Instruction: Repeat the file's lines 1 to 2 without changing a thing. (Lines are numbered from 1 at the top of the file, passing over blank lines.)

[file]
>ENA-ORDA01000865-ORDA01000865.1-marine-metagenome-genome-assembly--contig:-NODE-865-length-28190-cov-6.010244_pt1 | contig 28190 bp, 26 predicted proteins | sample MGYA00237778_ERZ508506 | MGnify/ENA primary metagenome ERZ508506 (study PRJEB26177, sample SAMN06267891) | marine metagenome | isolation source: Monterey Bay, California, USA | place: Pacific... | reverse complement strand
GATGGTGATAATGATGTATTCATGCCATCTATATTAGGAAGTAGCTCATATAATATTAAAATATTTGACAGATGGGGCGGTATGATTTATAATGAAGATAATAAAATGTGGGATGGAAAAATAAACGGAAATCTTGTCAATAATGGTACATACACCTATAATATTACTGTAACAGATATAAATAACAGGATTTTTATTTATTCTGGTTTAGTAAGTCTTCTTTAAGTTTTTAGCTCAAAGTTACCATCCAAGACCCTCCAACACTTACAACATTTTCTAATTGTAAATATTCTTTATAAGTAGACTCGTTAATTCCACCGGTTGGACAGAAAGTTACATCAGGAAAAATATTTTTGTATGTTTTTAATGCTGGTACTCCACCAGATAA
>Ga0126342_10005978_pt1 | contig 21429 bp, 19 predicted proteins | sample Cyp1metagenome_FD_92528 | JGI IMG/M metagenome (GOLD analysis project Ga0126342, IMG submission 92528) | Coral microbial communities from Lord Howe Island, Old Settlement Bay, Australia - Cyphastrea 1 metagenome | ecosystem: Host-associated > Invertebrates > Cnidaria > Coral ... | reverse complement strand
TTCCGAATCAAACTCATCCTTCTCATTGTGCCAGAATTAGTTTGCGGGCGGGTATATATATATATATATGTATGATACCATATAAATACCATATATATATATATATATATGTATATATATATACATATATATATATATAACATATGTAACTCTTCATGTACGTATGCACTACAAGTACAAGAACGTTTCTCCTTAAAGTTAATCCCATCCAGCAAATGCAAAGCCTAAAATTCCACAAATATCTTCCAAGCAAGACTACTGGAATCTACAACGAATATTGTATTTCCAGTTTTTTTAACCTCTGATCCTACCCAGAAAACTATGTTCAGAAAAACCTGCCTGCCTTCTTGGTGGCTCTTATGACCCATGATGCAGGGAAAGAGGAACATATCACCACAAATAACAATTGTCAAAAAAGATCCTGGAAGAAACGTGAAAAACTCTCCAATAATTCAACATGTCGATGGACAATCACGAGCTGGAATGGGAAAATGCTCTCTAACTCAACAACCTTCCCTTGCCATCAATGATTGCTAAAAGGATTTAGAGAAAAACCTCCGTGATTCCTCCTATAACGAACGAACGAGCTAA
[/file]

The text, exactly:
>ENA-ORDA01000865-ORDA01000865.1-marine-metagenome-genome-assembly--contig:-NODE-865-length-28190-cov-6.010244_pt1 | contig 28190 bp, 26 predicted proteins | sample MGYA00237778_ERZ508506 | MGnify/ENA primary metagenome ERZ508506 (study PRJEB26177, sample SAMN06267891) | marine metagenome | isolation source: Monterey Bay, California, USA | place: Pacific... | reverse complement strand
GATGGTGATAATGATGTATTCATGCCATCTATATTAGGAAGTAGCTCATATAATATTAAAATATTTGACAGATGGGGCGGTATGATTTATAATGAAGATAATAAAATGTGGGATGGAAAAATAAACGGAAATCTTGTCAATAATGGTACATACACCTATAATATTACTGTAACAGATATAAATAACAGGATTTTTATTTATTCTGGTTTAGTAAGTCTTCTTTAAGTTTTTAGCTCAAAGTTACCATCCAAGACCCTCCAACACTTACAACATTTTCTAATTGTAAATATTCTTTATAAGTAGACTCGTTAATTCCACCGGTTGGACAGAAAGTTACATCAGGAAAAATATTTTTGTATGTTTTTAATGCTGGTACTCCACCAGATAA